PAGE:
For over a decade, Gammage has examined written and visual records of the Australian landscape. He has uncovered an extraordinarily complex system of land management using fire and the life cycles of native plants to ensure plentiful wildlife and plant foods throughout the year. The Biggest Estate on Earth rewrites the history of this continent, with huge implications for us today. Once Aboriginal people were no longer able to tend their country, it became overgrown and vulnerable to the hugely damaging bushfires we now experience. And what we think of as virgin bush in a national park is nothing of the kind.
5. Traditional Healers of Central Australia: Ngangkari
The ngangkari are the traditional healers of the Ngaanyatjarra, Pitjantjatjara and Yankunytjatjara Lands, encompassing 350,000 square kilometres of the remote western desert. For thousands of years the ngangkari have nurtured the physical, emotional and social well-being of their people. To increase understanding and encourage collaboration with mainstream health services and the wider community, the ngangkari have forged a rare partnership with health professionals and practitioners of Western medicine. Experience the world of the ngangkari as they share their wisdom, natural healing techniques and cultural history through life stories, spectacular photography and artwork.
Produced by the Ngaanyatjarra Pitjantjatjara Yankunytjatjara Women’s Council Aboriginal Corporation.
6. Ngarra: the Texta drawings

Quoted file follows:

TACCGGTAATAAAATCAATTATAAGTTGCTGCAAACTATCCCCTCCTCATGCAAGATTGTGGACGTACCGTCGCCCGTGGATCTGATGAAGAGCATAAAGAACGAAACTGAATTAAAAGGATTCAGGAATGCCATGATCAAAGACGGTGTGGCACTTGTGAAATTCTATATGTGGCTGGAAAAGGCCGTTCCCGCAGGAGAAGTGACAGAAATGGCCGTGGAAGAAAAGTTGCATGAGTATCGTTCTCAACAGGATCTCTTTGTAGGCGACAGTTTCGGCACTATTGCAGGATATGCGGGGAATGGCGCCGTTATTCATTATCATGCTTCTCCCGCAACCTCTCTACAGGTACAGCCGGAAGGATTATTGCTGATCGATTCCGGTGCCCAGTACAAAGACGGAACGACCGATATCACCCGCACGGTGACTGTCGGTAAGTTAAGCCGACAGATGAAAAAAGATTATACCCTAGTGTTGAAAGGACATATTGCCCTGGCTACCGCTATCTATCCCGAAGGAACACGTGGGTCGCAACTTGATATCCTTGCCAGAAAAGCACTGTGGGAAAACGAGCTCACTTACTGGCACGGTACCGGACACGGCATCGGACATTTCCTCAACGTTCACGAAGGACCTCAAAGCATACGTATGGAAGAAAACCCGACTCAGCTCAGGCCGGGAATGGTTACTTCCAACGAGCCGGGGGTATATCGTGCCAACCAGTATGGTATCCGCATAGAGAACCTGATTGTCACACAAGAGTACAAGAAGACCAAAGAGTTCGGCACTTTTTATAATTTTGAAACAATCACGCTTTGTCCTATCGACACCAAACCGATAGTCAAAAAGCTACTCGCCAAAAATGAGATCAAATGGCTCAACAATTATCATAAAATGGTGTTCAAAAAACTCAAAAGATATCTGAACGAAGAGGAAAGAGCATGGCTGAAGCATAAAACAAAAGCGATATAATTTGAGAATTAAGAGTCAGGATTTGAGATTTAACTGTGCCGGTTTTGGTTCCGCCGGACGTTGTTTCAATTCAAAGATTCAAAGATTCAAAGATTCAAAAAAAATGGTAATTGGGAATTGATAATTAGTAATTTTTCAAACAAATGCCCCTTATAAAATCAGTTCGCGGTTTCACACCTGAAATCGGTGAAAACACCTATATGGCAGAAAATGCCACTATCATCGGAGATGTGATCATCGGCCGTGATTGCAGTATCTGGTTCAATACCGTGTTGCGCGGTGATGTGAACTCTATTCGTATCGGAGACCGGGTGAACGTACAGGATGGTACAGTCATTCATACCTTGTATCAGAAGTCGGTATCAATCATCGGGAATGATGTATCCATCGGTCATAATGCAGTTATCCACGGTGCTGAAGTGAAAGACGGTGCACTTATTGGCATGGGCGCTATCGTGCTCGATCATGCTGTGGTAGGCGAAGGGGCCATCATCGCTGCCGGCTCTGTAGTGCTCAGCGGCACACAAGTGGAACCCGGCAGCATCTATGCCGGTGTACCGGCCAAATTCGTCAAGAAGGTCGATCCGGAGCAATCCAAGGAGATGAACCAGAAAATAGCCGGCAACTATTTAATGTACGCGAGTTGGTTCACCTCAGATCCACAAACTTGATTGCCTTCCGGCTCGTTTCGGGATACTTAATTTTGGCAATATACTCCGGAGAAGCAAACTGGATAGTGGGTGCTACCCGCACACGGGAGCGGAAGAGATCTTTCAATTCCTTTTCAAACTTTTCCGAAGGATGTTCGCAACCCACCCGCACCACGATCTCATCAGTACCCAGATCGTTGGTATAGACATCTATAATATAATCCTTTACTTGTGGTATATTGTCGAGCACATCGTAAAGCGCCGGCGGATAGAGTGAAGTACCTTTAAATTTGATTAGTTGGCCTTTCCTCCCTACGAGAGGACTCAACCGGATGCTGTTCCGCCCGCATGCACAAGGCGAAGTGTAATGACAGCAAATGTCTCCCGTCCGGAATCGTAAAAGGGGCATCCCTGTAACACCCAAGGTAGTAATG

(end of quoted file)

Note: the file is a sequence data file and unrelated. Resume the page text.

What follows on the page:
A mesmerising collection of texta drawings by one of remote Australia's most significant artists. Ngarra was the senior lawman for ceremonies throughout a vast swathe of the Kimberley. Turning to art in 1994, Ngarra developed an electrifying and sophisticated style of painting and drawing, producing works in ochre, acrylic and texta. A brilliant colourist and a great inventor of form, Ngarra boldly combined his unparalleled cultural knowledge with a unique artistic vision.
7. Encounters: Revealing Stories of Aboriginal and Torres Strait Islander Objects from the British Museum
This catalogue provides a stunning visual record of the 149 rare, historic objects from the collection of the British Museum Exhibition alongside more recent artworks and artefacts made in communities of origin. It reveals how these objects are deeply enmeshed in contemporary lives of Aboriginals and Torres Strait Islander people and continue to be embraced in their culture today.
8. True Girt - The Unauthorised History of Australia Volume 2 by David Hunt
In this sequel to his best-selling history, Girt, author David Hunt takes us to the Australian frontier. With plenty of wit and supporting historical documents he explores the founding of new colonies, the growth of agriculture, the gold rushes, trial by jury and the relentless expansion of white settlement. Hunt also describes numerous episodes of conflict between the European colonists and the Aboriginal people. He digs up evidence of shocking colonist attitudes, such as after the killing of about 30 Wirrayaraay people and trial of their murderers The Sydney Morning Herald wrote, “the whole gang of black animals are not worth the money the colonists will have to pay for printing the silly court documents on which we have already wasted too much time’’.
For more books and research focused on Aboriginal and Torres Strait Islander peoples, history and cultures we highly encourage you to check out Reconciliation Australia's list of Recommended Reading.